In this issue Yaturu et al. (6) provide evidence that rosiglitazone may also cause bone loss in older men. This observational study compared changes in bone density over an average of 16 months in 160 older (average age 68 years) men with diabetes, 32 using rosiglitazone and 128 who had not used any TZD. Those using rosiglitazone lost bone more rapidly. In unadjusted models, the difference in annual bone loss was −1.05% at the total hip, −1.02% at the femoral neck, and −1.24% at the spine. This study has important limitations, including its observational design and the lack of adjustment for potential confounders. The only other data available on men is from the Health ABC observational study, reporting a modest increase in bone loss that was not statistically significant (5). Older diabetic men using any TZD had additional annual bone loss of −0.25% (95% CI −1.10 to 0.60) at the spine and −0.19% (−0.61 to 0.22) at the total hip, compared with bone loss among diabetic men without TZD use. Changes in bone with TZD use in men have not been investigated in a randomized clinical trial. Thus, our knowledge of the effects of TZDs on bone in men is quite limited. The results reported by Yaturu et al. (6) indicate that further study in men is warranted.

Studies with rodent models have found increased bone loss with rosiglitazone and pioglitazone treatment and suggest that the mechanism is decreased osteoblast function (710). TZDs activate the nuclear hormone receptor, peroxisome proliferator–activated receptor-γ (PPAR-γ), improving insulin sensitivity. PPAR-γ activation also influences the lineage allocation of mesenchymal stem cells (MSCs) in the bone marrow. With rosiglitazone treatment, MSCs are increasingly allocated toward adipocytes, and differentiation toward osteoblasts is decreased (11). The effect of PPAR-γ activation on osteoclasts has not been elucidated, with some studies finding no effect (79) but others finding increased bone resorption (12). In one animal model, ovariectomized, but not intact, rats experienced bone loss with rosiglitazone treatment, suggesting that low levels of endogenous estrogen may enhance the negative effect of rosiglitazone on bone (12). This effect modification with estrogen levels is one possible explanation for the sex differences seen in fracture rates with TZD therapy since postmenopausal women tend to have lower endogenous estrogen levels than men of a similar age.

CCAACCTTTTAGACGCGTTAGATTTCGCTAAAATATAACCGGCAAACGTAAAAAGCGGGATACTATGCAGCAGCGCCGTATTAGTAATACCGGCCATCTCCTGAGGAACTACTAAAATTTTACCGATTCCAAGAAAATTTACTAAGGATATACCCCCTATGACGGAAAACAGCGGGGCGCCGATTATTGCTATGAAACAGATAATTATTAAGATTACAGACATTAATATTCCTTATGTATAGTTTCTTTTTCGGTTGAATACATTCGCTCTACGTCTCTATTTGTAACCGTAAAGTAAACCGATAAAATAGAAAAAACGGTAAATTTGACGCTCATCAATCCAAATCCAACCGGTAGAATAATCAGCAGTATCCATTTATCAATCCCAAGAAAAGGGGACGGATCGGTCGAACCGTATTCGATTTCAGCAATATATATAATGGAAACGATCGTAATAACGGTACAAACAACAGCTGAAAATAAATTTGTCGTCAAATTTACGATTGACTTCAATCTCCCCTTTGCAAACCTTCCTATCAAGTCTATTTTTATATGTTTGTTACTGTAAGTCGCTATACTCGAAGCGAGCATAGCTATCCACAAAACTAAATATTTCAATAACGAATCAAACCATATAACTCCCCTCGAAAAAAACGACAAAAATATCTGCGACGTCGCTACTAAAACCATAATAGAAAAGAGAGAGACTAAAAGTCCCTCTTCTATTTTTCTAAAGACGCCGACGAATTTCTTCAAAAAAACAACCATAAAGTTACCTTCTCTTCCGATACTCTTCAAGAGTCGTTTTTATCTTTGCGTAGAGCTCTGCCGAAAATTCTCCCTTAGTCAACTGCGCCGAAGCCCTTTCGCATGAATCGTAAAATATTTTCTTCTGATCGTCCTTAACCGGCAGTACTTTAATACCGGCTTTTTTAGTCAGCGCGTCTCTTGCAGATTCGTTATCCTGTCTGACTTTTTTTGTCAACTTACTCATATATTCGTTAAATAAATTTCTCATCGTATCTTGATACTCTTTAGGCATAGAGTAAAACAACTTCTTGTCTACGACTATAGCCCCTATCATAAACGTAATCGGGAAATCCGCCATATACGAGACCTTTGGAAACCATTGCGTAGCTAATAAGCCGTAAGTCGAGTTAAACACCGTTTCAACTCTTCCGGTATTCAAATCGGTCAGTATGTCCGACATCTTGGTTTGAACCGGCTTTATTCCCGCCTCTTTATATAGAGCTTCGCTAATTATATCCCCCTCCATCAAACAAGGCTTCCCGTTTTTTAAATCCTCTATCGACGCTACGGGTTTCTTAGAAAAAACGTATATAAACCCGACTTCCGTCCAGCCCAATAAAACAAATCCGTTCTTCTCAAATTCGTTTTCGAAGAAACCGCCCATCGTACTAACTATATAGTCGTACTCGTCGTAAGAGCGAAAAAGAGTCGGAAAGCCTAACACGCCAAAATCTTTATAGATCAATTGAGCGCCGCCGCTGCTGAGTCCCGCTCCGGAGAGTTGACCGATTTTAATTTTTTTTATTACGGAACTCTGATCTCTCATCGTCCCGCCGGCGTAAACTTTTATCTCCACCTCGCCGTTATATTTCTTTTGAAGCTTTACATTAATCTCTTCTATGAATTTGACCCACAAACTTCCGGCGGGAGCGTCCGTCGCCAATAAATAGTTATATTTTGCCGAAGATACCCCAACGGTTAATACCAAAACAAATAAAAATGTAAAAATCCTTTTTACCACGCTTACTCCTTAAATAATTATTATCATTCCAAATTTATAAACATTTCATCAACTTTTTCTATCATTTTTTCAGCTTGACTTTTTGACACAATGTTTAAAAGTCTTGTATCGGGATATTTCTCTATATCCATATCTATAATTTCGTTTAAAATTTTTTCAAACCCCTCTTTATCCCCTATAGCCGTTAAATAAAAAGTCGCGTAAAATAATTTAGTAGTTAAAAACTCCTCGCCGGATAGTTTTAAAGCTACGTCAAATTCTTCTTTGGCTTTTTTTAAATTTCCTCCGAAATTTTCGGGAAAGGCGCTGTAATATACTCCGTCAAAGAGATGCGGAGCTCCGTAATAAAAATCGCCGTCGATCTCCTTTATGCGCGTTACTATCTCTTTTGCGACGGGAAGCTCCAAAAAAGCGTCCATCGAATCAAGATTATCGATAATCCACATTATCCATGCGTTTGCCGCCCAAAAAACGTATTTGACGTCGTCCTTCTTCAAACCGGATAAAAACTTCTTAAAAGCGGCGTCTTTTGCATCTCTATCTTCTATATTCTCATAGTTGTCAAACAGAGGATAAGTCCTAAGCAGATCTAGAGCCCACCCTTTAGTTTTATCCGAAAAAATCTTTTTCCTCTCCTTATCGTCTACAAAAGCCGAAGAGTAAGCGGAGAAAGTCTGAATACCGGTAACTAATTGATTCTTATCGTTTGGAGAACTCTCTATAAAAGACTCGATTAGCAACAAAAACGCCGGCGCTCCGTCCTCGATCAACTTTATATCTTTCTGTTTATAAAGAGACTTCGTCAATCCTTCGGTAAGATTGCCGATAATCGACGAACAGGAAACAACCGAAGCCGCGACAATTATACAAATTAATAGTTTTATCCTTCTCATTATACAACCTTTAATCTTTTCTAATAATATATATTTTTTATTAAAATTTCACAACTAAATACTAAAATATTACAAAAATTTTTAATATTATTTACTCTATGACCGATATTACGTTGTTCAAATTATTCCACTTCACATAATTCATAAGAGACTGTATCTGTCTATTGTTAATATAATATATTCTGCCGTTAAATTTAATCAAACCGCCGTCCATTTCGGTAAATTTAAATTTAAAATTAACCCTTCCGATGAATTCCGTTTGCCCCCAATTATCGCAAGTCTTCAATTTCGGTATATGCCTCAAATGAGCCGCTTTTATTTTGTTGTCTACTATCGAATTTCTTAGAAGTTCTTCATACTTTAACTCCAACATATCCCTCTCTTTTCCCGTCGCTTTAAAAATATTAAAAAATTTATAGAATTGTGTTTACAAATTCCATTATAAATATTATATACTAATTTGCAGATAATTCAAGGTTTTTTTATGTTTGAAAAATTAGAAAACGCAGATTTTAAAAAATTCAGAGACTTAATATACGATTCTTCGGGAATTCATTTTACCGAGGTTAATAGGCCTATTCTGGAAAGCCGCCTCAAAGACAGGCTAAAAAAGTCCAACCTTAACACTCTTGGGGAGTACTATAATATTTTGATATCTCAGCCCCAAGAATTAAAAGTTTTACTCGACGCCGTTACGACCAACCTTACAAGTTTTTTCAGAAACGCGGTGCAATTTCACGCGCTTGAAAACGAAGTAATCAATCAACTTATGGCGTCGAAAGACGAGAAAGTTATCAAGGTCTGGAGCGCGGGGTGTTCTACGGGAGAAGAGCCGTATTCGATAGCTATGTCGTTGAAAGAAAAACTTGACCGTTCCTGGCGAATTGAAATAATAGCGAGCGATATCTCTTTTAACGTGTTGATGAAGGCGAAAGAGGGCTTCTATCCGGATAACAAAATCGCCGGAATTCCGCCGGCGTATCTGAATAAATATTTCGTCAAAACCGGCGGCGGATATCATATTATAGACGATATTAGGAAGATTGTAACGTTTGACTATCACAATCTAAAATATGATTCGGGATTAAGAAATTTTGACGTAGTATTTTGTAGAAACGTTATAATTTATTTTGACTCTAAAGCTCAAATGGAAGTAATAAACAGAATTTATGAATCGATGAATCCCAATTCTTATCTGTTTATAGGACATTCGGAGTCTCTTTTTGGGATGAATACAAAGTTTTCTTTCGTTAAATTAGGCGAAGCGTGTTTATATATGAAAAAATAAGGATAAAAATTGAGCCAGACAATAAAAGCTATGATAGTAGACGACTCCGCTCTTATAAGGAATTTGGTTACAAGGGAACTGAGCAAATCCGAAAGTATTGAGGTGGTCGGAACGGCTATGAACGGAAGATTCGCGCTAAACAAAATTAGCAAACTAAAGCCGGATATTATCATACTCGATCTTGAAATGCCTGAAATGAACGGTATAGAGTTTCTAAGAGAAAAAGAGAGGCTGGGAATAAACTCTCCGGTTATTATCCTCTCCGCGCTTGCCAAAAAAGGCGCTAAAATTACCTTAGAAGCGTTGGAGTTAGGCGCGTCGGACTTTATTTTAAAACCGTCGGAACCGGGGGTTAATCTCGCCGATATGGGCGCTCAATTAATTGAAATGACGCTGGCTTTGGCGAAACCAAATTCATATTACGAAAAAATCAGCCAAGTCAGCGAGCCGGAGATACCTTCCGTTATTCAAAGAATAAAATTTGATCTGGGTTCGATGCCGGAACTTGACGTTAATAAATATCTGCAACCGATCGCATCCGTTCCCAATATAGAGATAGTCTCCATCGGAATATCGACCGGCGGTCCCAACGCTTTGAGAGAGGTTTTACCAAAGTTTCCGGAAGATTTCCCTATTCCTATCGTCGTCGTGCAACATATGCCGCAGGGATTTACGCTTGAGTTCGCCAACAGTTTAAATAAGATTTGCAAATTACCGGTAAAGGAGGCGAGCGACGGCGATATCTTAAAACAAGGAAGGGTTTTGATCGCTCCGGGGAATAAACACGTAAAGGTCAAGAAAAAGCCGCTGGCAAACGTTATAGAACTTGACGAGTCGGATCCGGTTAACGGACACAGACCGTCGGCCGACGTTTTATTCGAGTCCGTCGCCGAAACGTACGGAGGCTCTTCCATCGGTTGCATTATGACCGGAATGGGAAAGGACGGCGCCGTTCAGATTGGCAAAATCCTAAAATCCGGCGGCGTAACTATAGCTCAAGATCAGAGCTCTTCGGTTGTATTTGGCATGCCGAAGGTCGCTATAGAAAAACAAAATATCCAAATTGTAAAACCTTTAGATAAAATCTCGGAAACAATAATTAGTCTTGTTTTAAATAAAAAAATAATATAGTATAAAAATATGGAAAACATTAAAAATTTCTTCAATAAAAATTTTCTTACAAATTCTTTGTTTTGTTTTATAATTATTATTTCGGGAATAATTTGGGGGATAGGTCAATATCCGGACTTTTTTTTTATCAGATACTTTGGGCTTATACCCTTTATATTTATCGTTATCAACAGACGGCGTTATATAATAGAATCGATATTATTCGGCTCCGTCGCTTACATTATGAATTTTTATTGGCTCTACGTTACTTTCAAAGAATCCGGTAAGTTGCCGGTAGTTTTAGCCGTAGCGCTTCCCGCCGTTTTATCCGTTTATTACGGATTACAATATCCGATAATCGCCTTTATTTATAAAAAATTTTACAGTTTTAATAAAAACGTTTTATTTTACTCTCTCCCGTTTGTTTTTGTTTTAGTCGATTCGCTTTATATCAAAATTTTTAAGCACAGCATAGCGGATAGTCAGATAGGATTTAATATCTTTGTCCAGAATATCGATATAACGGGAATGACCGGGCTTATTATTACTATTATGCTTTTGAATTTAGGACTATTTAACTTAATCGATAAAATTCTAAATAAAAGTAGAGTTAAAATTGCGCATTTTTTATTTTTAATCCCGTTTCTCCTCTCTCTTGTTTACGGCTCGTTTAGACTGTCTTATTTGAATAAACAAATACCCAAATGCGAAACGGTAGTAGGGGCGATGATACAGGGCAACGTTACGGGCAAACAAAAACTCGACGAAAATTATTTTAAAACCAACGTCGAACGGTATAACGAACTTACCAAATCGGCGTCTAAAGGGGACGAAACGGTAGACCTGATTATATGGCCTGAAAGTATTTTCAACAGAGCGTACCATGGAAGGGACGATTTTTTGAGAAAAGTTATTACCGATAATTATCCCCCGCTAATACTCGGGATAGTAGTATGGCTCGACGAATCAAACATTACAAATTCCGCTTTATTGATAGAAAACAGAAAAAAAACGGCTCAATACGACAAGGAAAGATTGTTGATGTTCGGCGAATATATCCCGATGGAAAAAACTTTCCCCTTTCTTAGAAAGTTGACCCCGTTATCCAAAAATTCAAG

The short trial by Grey et al. (4) found 1.7% more bone loss in the rosiglitazone-treated group compared with placebo over just 14 weeks. If this rate of bone loss continued, the additional loss with rosiglitazone therapy would be >6% per year. However, in both the Health ABC study and the study in this issue by Yaturu et al., the additional annual bone loss for women or men attributable to TZD use was considerably lower, on the order of ≤1.2% per year for the hip and spine (5,6). These differences might be due to different study population characteristics and study design; however, they do raise the question of the overall magnitude of bone loss that might occur with TZD therapy. The evidence from bone markers, bone density scans, and fracture risk suggests that the TZDs cause clinically important bone loss, at least in postmenopausal women, but the degree of bone loss remains a question.